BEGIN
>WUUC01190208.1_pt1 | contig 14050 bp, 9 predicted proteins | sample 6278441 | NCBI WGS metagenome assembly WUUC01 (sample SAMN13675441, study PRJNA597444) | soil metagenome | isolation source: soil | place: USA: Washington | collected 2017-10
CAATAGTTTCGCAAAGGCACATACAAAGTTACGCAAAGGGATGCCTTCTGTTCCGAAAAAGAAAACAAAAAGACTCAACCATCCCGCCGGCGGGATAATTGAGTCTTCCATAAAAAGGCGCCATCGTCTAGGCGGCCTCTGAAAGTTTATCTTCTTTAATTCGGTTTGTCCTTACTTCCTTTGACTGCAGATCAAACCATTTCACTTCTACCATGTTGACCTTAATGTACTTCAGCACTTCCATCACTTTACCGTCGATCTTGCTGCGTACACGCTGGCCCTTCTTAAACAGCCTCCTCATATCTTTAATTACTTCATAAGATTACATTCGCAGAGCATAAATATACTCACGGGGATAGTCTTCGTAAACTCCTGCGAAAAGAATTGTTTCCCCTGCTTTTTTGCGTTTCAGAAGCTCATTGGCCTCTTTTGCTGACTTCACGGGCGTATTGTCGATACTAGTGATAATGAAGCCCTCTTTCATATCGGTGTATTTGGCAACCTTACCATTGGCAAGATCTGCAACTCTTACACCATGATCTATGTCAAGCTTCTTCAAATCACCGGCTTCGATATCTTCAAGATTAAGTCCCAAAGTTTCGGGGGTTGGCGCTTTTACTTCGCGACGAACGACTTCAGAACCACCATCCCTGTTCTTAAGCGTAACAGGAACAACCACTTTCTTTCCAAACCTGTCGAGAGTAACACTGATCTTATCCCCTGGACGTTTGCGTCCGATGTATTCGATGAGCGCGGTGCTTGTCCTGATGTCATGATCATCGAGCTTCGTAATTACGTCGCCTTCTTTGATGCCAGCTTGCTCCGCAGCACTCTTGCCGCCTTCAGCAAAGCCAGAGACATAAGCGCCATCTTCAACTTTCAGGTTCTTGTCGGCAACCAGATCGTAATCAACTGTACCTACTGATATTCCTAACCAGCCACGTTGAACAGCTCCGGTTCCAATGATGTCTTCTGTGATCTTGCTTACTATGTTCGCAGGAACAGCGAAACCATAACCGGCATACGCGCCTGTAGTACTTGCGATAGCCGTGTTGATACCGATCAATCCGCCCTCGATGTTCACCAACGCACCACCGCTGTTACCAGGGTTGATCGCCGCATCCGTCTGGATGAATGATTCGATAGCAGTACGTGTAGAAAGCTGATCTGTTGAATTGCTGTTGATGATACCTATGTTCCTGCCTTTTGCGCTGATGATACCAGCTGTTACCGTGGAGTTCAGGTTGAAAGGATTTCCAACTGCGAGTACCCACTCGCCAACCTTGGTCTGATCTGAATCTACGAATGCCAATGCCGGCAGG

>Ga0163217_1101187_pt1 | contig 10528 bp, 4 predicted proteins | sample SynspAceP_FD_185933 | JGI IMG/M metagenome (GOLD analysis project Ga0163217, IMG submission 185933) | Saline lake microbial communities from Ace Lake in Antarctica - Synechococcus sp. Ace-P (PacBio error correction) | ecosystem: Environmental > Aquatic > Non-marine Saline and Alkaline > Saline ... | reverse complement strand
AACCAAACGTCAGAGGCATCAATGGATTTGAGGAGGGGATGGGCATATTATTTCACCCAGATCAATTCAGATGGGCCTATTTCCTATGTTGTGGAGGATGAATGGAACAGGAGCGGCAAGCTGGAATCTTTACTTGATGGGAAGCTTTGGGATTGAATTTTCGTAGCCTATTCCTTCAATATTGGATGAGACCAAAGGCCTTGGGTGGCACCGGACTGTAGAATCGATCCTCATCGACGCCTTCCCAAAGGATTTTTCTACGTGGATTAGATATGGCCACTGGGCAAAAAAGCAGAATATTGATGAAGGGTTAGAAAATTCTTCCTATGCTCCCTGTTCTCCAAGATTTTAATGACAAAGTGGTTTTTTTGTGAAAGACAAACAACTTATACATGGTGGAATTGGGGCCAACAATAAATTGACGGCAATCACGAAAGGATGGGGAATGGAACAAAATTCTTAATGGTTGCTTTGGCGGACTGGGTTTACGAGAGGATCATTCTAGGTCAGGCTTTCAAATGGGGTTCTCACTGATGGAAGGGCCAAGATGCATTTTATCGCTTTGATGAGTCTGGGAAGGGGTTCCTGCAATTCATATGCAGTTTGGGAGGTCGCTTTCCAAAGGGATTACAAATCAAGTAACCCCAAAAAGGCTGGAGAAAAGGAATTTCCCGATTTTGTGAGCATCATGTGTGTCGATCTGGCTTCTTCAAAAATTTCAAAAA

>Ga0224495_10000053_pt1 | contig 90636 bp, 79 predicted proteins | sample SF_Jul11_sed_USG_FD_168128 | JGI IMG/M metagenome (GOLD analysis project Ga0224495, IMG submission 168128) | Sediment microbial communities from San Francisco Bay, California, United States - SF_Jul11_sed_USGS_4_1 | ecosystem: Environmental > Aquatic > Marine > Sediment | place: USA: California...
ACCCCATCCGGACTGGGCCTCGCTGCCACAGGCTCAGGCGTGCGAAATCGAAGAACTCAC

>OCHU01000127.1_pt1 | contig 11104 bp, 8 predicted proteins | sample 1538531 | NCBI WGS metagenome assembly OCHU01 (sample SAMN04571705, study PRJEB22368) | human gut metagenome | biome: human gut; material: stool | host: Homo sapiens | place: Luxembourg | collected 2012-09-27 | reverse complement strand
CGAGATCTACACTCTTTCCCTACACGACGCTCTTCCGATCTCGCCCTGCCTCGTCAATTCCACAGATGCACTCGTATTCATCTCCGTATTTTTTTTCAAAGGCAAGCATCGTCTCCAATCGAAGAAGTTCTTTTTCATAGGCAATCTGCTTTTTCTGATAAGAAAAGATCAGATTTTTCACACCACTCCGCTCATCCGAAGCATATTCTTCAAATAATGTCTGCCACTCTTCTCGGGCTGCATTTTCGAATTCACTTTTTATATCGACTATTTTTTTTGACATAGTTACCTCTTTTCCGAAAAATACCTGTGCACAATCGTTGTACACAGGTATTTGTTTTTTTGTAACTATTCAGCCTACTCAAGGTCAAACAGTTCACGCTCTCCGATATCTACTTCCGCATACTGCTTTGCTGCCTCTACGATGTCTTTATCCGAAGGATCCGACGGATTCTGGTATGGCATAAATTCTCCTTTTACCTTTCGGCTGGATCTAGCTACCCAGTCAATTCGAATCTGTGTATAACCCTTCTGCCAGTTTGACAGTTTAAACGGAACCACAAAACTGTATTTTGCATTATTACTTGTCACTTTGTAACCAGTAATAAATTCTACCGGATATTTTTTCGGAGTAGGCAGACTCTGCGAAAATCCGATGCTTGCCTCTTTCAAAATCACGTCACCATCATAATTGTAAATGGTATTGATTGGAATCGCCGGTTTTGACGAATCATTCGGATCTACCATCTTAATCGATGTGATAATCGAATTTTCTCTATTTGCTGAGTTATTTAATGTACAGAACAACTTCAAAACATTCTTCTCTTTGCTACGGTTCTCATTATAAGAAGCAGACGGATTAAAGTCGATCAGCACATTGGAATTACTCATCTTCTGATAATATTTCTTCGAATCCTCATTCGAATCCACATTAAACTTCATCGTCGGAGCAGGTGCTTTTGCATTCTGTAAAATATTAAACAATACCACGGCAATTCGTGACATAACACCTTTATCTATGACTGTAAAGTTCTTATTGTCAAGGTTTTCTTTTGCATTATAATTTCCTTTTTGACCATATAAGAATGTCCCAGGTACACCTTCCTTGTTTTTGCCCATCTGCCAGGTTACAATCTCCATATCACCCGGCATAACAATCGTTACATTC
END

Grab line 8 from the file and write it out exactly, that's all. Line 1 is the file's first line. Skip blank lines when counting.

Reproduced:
CGAGATCTACACTCTTTCCCTACACGACGCTCTTCCGATCTCGCCCTGCCTCGTCAATTCCACAGATGCACTCGTATTCATCTCCGTATTTTTTTTCAAAGGCAAGCATCGTCTCCAATCGAAGAAGTTCTTTTTCATAGGCAATCTGCTTTTTCTGATAAGAAAAGATCAGATTTTTCACACCACTCCGCTCATCCGAAGCATATTCTTCAAATAATGTCTGCCACTCTTCTCGGGCTGCATTTTCGAATTCACTTTTTATATCGACTATTTTTTTTGACATAGTTACCTCTTTTCCGAAAAATACCTGTGCACAATCGTTGTACACAGGTATTTGTTTTTTTGTAACTATTCAGCCTACTCAAGGTCAAACAGTTCACGCTCTCCGATATCTACTTCCGCATACTGCTTTGCTGCCTCTACGATGTCTTTATCCGAAGGATCCGACGGATTCTGGTATGGCATAAATTCTCCTTTTACCTTTCGGCTGGATCTAGCTACCCAGTCAATTCGAATCTGTGTATAACCCTTCTGCCAGTTTGACAGTTTAAACGGAACCACAAAACTGTATTTTGCATTATTACTTGTCACTTTGTAACCAGTAATAAATTCTACCGGATATTTTTTCGGAGTAGGCAGACTCTGCGAAAATCCGATGCTTGCCTCTTTCAAAATCACGTCACCATCATAATTGTAAATGGTATTGATTGGAATCGCCGGTTTTGACGAATCATTCGGATCTACCATCTTAATCGATGTGATAATCGAATTTTCTCTATTTGCTGAGTTATTTAATGTACAGAACAACTTCAAAACATTCTTCTCTTTGCTACGGTTCTCATTATAAGAAGCAGACGGATTAAAGTCGATCAGCACATTGGAATTACTCATCTTCTGATAATATTTCTTCGAATCCTCATTCGAATCCACATTAAACTTCATCGTCGGAGCAGGTGCTTTTGCATTCTGTAAAATATTAAACAATACCACGGCAATTCGTGACATAACACCTTTATCTATGACTGTAAAGTTCTTATTGTCAAGGTTTTCTTTTGCATTATAATTTCCTTTTTGACCATATAAGAATGTCCCAGGTACACCTTCCTTGTTTTTGCCCATCTGCCAGGTTACAATCTCCATATCACCCGGCATAACAATCGTTACATTC